Penalise worst hit areas and times
THE responses to Bath’s clean air zone fall along predictable lines.
Air quality is certainly a big issue, so is carbon-intense car exhaust in general. We have all seen the latest still more urgent warnings from climate science – and there still is time to do something. But we need to do something serious, not pretend.
The minority of people who have old cars because they can only afford old cars are also those who are going to be damaged because it’s harder to cross town when it will cost them an extra £9 – whereas a queue of diesel BMWs is still a queue of polluting cars no matter how old they are.
Bath is a rich city and a lot of its cars will be new enough by 2020.
London will have a clean air zone shortly, but has had a congestion charge for years now, and hasn’t become a ghost town: I’d suggest Bath needs to do that first.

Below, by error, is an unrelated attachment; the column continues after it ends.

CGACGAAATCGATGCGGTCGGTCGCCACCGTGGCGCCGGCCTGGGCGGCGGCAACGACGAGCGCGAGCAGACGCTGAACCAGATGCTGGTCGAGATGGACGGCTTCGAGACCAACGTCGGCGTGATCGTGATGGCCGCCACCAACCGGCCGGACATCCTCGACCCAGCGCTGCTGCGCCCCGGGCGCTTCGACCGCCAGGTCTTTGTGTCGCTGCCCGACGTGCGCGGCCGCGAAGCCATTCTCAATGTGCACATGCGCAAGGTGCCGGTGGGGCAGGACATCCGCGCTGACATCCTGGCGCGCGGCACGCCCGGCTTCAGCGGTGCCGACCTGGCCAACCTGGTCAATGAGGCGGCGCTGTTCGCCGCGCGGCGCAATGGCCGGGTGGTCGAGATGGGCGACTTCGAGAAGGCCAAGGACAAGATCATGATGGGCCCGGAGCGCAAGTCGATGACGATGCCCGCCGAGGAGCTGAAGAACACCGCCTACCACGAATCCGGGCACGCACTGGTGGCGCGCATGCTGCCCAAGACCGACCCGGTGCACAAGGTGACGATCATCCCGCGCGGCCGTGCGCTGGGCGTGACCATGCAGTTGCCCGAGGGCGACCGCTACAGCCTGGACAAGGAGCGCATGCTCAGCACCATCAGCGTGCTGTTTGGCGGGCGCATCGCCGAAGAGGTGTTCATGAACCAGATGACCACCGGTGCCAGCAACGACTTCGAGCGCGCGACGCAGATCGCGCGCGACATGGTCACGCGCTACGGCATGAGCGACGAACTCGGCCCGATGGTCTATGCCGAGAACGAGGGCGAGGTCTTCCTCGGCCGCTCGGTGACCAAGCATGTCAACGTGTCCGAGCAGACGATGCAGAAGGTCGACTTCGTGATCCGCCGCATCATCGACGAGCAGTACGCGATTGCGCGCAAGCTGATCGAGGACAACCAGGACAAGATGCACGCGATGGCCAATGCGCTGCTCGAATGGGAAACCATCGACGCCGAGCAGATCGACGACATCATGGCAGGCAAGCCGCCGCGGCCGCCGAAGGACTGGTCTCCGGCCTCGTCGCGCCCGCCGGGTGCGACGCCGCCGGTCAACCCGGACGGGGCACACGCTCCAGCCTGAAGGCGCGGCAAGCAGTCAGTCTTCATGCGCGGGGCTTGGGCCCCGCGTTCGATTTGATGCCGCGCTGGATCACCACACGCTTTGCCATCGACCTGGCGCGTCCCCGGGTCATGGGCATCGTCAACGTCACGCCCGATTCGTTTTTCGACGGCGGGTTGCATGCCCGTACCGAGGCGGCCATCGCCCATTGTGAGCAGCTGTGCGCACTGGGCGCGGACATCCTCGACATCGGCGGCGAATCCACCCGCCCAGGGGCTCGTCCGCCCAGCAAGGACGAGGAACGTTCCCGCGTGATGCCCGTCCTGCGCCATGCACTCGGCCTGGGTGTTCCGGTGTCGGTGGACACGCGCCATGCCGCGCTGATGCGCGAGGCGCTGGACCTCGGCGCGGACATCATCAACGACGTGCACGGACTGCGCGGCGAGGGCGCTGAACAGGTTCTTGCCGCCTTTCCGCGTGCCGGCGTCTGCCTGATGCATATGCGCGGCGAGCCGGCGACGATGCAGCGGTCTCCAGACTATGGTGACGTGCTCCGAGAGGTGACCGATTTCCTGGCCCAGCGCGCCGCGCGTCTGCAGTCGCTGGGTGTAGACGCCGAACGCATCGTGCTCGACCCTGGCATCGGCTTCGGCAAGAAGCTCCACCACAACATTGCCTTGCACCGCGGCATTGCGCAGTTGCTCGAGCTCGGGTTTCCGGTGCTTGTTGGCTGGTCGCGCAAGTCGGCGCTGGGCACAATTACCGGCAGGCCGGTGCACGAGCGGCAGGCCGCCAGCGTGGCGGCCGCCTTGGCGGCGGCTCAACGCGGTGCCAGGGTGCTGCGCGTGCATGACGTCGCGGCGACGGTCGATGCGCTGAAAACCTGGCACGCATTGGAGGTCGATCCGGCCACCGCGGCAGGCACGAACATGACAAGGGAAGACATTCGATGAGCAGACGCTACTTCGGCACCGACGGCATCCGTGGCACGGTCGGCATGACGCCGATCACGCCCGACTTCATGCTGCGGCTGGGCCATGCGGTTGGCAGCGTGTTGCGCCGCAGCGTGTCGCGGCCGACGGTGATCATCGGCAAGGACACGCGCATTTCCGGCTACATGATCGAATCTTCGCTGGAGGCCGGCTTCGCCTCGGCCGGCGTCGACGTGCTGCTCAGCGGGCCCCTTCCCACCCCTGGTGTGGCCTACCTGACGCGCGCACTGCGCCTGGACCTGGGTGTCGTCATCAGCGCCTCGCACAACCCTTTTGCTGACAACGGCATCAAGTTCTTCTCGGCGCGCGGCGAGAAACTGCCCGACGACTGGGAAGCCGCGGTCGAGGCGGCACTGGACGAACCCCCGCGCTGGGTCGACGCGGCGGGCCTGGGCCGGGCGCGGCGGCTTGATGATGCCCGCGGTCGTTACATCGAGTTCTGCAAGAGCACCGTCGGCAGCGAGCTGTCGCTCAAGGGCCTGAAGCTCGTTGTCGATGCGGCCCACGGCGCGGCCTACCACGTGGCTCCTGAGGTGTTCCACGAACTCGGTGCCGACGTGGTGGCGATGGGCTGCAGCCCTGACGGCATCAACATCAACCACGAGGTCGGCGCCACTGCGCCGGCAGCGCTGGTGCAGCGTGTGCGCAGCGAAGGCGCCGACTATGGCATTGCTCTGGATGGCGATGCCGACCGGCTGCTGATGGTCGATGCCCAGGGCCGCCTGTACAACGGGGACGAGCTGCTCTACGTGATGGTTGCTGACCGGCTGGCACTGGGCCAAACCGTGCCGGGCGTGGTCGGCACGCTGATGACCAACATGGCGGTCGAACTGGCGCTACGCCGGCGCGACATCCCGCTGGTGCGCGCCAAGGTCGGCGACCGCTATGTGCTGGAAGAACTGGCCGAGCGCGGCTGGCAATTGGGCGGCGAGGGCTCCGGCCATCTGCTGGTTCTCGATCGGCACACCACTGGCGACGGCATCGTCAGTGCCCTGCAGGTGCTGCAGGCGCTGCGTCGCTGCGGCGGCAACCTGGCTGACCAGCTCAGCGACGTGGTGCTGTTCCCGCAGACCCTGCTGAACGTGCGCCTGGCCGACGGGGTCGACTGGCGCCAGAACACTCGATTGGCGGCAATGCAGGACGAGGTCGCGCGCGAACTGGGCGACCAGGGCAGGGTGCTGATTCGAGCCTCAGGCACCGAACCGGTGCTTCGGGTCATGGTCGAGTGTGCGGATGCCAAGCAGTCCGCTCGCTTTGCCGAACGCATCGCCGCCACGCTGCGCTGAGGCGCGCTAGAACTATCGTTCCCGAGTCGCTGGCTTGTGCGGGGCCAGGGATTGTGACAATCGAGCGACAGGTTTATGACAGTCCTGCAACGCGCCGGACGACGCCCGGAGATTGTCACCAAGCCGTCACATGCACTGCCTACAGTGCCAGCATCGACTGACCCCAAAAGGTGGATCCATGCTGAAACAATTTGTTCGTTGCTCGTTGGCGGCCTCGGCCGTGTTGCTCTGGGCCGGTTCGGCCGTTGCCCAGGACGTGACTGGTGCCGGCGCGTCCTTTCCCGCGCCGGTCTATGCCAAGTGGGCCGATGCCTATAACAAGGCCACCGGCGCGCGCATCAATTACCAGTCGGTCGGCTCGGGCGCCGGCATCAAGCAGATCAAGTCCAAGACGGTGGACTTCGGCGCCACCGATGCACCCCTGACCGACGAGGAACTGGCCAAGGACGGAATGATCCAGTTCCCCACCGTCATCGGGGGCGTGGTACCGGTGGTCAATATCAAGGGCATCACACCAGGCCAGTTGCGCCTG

Penalise the times and locations that suffer the worst, make the lazy school run an exception not the general rule, and do something to force the long-distance through lorry traffic (I cycle or walk via Cleveland Place twice a day, I know all about that) onto the motorway system where it belongs – that was built for them, whereas the A36 was not.
The area needs to have a proper bus service, and other public transport developments. And as someone who works in arts and entertainment I’d prefer it if you didn’t do anything that would damage the night-time economy.
Why hasn’t this happened already? Because those are not targets that a Tory council would countenance, but they’re happy to pretend at a solution that has a sideswipe that will damage poorer residents and independent businesses.
Our immediate health, our longterm environment, as well as our historic heritage demand that we properly reduce traffic now, not just update the problems. Steve Henwood